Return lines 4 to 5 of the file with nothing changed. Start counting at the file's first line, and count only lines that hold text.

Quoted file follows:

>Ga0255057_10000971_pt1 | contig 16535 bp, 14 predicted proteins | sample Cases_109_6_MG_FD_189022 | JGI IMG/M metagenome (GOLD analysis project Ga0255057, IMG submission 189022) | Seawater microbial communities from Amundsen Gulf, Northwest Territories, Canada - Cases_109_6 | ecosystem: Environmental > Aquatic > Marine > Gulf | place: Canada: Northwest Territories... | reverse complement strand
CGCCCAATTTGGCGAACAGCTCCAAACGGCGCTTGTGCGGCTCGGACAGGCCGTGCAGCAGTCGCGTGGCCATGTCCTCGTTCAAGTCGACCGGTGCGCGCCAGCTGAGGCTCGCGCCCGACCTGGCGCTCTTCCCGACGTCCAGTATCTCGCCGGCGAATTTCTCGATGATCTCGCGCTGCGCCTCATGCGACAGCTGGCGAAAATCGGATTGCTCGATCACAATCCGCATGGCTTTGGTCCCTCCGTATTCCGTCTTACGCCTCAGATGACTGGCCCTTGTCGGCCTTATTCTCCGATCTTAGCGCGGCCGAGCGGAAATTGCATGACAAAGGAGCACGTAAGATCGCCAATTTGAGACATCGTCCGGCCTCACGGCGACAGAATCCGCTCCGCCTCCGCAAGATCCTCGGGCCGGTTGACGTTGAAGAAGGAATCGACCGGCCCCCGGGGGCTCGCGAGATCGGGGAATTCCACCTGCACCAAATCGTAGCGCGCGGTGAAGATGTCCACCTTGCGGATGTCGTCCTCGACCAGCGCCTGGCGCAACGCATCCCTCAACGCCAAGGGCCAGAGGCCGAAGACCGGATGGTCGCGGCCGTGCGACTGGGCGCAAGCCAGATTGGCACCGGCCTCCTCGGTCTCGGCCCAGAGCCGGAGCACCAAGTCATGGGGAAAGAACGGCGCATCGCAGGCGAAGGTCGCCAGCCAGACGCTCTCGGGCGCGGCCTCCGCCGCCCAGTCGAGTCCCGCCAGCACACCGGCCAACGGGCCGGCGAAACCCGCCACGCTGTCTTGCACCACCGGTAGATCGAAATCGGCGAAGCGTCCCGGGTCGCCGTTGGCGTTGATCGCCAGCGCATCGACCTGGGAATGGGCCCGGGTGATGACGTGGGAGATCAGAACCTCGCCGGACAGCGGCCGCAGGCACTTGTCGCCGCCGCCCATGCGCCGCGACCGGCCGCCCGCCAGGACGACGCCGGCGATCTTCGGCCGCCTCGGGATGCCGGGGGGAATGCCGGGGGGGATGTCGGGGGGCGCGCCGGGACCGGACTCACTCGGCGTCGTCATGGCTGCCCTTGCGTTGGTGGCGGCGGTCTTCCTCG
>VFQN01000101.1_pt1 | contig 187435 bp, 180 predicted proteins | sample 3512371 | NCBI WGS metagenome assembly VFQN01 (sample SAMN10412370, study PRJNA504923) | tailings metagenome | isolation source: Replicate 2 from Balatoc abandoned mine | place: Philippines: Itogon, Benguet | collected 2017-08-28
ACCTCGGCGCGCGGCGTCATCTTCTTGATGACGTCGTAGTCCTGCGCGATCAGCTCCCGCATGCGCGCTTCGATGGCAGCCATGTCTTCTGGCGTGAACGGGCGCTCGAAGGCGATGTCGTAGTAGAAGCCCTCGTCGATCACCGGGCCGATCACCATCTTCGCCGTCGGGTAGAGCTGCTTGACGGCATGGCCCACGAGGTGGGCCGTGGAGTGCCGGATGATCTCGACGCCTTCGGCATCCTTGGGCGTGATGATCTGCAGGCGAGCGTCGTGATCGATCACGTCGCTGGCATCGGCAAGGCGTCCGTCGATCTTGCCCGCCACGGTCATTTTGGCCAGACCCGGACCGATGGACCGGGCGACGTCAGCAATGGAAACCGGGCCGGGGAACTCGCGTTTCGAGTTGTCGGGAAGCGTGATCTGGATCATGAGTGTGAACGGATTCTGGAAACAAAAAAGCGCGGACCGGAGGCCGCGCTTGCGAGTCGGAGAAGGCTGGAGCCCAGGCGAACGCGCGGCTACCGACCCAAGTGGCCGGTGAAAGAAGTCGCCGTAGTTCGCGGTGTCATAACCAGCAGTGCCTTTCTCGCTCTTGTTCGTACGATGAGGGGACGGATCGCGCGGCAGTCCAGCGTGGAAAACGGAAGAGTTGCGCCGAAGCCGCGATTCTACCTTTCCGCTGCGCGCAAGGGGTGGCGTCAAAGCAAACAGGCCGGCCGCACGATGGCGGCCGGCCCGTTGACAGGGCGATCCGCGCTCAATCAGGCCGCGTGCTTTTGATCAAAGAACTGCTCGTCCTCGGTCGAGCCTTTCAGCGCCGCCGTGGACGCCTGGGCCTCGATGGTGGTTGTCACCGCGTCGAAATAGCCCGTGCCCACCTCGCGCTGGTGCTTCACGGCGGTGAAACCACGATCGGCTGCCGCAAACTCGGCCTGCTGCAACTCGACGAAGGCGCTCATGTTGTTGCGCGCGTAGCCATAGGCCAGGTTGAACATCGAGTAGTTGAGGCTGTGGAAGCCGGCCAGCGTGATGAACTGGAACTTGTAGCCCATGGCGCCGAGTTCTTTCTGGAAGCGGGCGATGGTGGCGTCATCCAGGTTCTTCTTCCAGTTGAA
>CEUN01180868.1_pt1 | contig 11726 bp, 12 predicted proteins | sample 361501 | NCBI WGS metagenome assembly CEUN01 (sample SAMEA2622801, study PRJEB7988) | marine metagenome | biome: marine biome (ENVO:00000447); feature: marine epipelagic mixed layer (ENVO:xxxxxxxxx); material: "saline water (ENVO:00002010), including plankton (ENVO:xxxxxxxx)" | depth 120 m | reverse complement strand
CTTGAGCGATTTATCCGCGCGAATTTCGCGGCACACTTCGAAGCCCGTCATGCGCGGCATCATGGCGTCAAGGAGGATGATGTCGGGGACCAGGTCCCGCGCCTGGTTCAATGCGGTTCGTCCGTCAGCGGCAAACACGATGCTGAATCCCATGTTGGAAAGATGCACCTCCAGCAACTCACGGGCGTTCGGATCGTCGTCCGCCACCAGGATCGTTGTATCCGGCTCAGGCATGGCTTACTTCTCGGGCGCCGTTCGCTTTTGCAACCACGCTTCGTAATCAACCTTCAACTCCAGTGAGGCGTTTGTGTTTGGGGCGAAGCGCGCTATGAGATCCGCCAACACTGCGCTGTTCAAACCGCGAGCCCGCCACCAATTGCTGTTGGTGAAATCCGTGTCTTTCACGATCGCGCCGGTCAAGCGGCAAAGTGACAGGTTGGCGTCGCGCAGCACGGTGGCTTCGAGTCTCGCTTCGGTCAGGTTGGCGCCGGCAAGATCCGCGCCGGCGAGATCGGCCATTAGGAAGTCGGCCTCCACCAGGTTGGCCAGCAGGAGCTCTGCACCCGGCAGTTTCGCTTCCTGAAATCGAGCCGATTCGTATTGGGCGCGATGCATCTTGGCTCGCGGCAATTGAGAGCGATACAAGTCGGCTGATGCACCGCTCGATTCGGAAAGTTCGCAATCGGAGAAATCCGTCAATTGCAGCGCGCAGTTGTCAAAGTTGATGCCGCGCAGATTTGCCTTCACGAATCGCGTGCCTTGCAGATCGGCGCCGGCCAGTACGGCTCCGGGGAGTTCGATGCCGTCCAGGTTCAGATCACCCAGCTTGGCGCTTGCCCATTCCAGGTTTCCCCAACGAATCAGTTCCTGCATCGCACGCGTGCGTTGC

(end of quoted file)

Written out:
ACCTCGGCGCGCGGCGTCATCTTCTTGATGACGTCGTAGTCCTGCGCGATCAGCTCCCGCATGCGCGCTTCGATGGCAGCCATGTCTTCTGGCGTGAACGGGCGCTCGAAGGCGATGTCGTAGTAGAAGCCCTCGTCGATCACCGGGCCGATCACCATCTTCGCCGTCGGGTAGAGCTGCTTGACGGCATGGCCCACGAGGTGGGCCGTGGAGTGCCGGATGATCTCGACGCCTTCGGCATCCTTGGGCGTGATGATCTGCAGGCGAGCGTCGTGATCGATCACGTCGCTGGCATCGGCAAGGCGTCCGTCGATCTTGCCCGCCACGGTCATTTTGGCCAGACCCGGACCGATGGACCGGGCGACGTCAGCAATGGAAACCGGGCCGGGGAACTCGCGTTTCGAGTTGTCGGGAAGCGTGATCTGGATCATGAGTGTGAACGGATTCTGGAAACAAAAAAGCGCGGACCGGAGGCCGCGCTTGCGAGTCGGAGAAGGCTGGAGCCCAGGCGAACGCGCGGCTACCGACCCAAGTGGCCGGTGAAAGAAGTCGCCGTAGTTCGCGGTGTCATAACCAGCAGTGCCTTTCTCGCTCTTGTTCGTACGATGAGGGGACGGATCGCGCGGCAGTCCAGCGTGGAAAACGGAAGAGTTGCGCCGAAGCCGCGATTCTACCTTTCCGCTGCGCGCAAGGGGTGGCGTCAAAGCAAACAGGCCGGCCGCACGATGGCGGCCGGCCCGTTGACAGGGCGATCCGCGCTCAATCAGGCCGCGTGCTTTTGATCAAAGAACTGCTCGTCCTCGGTCGAGCCTTTCAGCGCCGCCGTGGACGCCTGGGCCTCGATGGTGGTTGTCACCGCGTCGAAATAGCCCGTGCCCACCTCGCGCTGGTGCTTCACGGCGGTGAAACCACGATCGGCTGCCGCAAACTCGGCCTGCTGCAACTCGACGAAGGCGCTCATGTTGTTGCGCGCGTAGCCATAGGCCAGGTTGAACATCGAGTAGTTGAGGCTGTGGAAGCCGGCCAGCGTGATGAACTGGAACTTGTAGCCCATGGCGCCGAGTTCTTTCTGGAAGCGGGCGATGGTGGCGTCATCCAGGTTCTTCTTCCAGTTGAA
>CEUN01180868.1_pt1 | contig 11726 bp, 12 predicted proteins | sample 361501 | NCBI WGS metagenome assembly CEUN01 (sample SAMEA2622801, study PRJEB7988) | marine metagenome | biome: marine biome (ENVO:00000447); feature: marine epipelagic mixed layer (ENVO:xxxxxxxxx); material: "saline water (ENVO:00002010), including plankton (ENVO:xxxxxxxx)" | depth 120 m | reverse complement strand